Convention time is coming up for me, including the main one in my year: GenCon Indy. I'm also planning on going to ICON this year, now that I'm back in that territory. And living only eight blocks away, though I'll still stay at the hotel on principle.
While talking to a friend last year at GenCon, I was reminded of some of the "mistakes" I made at the first GenCon. I saw the same mistakes being made by the other married couples in our gaming group and I decided to put them down so hopefully the random Google search will bring it up and save someone a long drive home in angry silence.
... not that it happened to me.
Fluffy got me a week later.
I actually listened to this a year or so after that.
So, imagine back a few years for me. My first "big" gaming convention and the first time I went to GenCon. It was long before I met all those lovely authors on my friends list and decided I could have a chance of being a writer. Fluffy decided to come with me, despite not really being a gamer for a long time. I suspect it was because of the week at a nice hotel. And maybe some LARP's. We had plans to enjoy dinner together, but otherwise I pretty much had games and writing workshops from 08:00 to 19:00.
Yes, the exquisite joy of gaming for eleven hours solid. It would be just like Saturdays but all week. To explain, I was running twelve hour Exalted sessions every Saturday at the time. We dropped to every other Saturday a few months, then only ten hour sessions, but you get the idea.
Needless to say, Fluffy ended up getting bored. And unhappy. I abandoned her in the process of seeking out the gaming nirvana. I also managed to burn out somewhere at the 35 hour mark of solid gaming.
The next year, I preregistered to get more games I wanted and gave it a bit more space. An hour here, a half hour there. So, only nine hours of solid gaming every day. And, once again, Fluffy came with. She registered for more, but still ended up getting bored and frustrated because I gamed all the time.
Same thing happened when I ran Exalted, including the midnight game. Same thing when I camped out in the writer sessions.
You probably get the pattern.
Last year, I think I finally figured it out. We started picking games to play together. Not every one, but one or two games that we both enjoyed. And I gave it a lot more space between the games, not only to prevent burnout but also to give her a chance to request for attention if she is feeling frustrated. I stuck with 4-6 hours worth of planned time, a handful of pick-me-up tickets, and planned out which ones I'd be willing to triage if something came up. Fluffy played more games last year--actually she played more than me for once--but we were also a lot happier.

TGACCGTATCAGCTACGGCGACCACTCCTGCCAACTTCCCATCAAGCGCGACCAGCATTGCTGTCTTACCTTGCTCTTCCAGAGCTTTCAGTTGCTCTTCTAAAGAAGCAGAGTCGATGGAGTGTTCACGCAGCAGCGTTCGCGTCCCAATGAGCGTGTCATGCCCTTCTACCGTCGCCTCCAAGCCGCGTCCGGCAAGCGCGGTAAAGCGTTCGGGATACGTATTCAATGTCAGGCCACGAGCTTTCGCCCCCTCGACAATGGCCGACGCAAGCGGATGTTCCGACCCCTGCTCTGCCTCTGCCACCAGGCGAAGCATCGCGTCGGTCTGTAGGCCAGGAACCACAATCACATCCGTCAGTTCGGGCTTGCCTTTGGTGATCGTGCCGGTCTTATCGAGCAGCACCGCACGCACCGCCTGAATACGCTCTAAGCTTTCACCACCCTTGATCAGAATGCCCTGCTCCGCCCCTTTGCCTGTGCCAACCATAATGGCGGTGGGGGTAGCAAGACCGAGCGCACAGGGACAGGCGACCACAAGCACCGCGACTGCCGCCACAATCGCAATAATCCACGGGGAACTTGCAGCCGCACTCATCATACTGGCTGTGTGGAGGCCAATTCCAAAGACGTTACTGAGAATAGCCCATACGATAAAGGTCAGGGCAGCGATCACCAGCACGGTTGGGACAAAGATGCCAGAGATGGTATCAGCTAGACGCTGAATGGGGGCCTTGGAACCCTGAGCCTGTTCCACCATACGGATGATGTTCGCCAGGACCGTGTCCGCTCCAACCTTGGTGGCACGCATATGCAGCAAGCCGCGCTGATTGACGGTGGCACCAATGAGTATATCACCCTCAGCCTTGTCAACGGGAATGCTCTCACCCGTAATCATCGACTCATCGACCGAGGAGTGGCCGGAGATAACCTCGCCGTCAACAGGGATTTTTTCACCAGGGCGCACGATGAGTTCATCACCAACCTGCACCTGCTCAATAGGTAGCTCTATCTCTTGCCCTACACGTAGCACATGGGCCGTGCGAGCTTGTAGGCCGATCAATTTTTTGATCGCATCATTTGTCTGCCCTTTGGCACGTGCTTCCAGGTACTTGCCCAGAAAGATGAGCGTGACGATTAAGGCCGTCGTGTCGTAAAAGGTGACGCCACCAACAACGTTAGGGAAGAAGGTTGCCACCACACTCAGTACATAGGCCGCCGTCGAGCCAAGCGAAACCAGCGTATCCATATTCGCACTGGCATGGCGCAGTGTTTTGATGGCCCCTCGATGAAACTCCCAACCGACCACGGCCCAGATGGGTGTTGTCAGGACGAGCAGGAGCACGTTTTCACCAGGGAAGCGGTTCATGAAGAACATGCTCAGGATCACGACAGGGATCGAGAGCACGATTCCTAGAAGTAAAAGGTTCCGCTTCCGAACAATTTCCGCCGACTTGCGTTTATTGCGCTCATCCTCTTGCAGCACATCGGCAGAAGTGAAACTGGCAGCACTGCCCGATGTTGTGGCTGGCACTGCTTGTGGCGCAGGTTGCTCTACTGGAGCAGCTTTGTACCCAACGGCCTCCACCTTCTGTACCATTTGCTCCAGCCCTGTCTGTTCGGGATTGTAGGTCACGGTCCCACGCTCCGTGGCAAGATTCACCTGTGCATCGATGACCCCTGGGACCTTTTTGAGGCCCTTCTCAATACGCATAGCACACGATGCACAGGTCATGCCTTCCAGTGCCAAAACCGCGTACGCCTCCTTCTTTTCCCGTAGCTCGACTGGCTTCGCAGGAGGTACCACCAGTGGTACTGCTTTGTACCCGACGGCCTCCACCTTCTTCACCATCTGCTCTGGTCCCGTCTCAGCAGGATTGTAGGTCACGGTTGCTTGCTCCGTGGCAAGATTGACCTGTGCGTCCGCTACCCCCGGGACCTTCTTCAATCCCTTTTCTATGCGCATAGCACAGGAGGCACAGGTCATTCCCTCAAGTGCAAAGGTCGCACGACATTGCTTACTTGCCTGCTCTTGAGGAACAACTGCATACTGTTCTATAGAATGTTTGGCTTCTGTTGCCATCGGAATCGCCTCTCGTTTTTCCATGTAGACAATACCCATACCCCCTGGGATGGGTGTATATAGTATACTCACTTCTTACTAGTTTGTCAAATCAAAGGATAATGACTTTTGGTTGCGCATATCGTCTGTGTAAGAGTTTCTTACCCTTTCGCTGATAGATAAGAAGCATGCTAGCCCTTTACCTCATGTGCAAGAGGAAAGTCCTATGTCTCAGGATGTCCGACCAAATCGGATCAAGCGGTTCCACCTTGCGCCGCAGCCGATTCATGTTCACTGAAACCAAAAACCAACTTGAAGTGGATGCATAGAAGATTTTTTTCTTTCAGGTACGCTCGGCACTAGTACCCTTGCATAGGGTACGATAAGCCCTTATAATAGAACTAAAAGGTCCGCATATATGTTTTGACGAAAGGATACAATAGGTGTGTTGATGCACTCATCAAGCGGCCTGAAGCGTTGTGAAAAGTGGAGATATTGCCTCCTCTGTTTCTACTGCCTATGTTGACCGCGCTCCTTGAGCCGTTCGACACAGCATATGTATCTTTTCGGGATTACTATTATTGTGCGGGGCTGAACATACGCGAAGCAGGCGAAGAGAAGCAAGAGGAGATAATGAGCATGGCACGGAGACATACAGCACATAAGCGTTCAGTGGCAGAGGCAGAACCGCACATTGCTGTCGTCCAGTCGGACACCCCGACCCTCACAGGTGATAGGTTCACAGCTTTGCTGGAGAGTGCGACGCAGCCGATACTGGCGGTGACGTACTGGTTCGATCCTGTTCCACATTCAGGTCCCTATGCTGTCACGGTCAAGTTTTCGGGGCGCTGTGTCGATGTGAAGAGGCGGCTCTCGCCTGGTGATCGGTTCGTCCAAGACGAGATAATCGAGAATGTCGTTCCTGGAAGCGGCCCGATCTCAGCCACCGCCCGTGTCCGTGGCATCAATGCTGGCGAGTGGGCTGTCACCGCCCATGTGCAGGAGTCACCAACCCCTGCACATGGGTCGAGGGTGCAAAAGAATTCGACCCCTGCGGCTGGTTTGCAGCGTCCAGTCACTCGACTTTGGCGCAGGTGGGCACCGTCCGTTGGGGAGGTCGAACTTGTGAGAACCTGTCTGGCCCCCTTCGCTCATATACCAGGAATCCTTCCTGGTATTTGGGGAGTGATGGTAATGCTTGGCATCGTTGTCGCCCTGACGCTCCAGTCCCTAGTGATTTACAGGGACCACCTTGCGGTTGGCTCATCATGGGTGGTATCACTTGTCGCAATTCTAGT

I originally used the excuse, "it is only a week, I'll pay attention to you next week" but that really was selfish of me. Things go wrong, games get canceled, life gets in the way. When you have a spouse (or even just friends), keeping connected during the frenzy of a convention is important. Eating dinner together, finding some quiet time, or even insulting the people mocking furries. It makes it much more enjoyable than when everyone scatters to the five winds and you only find out afterwords that someone spent half the convention sitting on a bench, no clue what to do and feeling utterly lonely.
Given that, this is the advice I'm using for myself.
- Plan to have at least one meal together every day. Do not miss it because there just happened to be a new game starting.
- If you preregister, first pick out things you can do together. Fluffy isn't really into RPG'ing and I don't like LARP's that much. But, we do enjoy silly board games. Doesn't have to be the entire convention, but at least a few. Ideally, try to space them out evenly throughout the convention and not everything on Sunday. We also include wandering through the dealer's area and mocking the people who don't shower as part of our time together.
- Make sure you take a break. And, from my first year mistake, sleep is not a sufficient break.
- Pick out the rest of your games. But, when you finish, figure out which ones you really want and which ones you could skip in an emergency. If 80% of your list is "must not miss", then follow a simple rule. For every game you have to go to, pick one you can skip. In my opinion, put more of the "can skip" games in the back half but still scatter them around.
- Let your spouse or friends know which ones you'd be willing to skip. Tell them you'll whine and whimper, but if they really, really need you, you'll skip it. With only a few dramatics and maybe only two serious attempts to escape via smoke bombs. Hide the rope, just in case. Hint that bribes would make the whining go away. I'm sure you have a bribe system already, don't you? Mine occasionally involves LEGO blocks.
If they do ask for you to skip a game, then just do it. Call it brownie points or whatever, but sometimes someone can have a seriously bad convention. And, in the heat of the excitement, sometimes it gets hard to listen to what they are saying. And when you are about to go into the play-testing of Exalted Autocthon or some other once-in-a-lifetime thing, the last thing you want to hear is "skip it, please? I need you." Setting up rules ahead of time makes it easier to ask for help (or attention) and also to keep you from going overboard.
My other advice is to any person going to a convention like GenCon: pack a cooler. Food is expensive and sometimes, it is better to just have a couple PB&J sandwiches and some chips instead of shelling out $20 for lunch.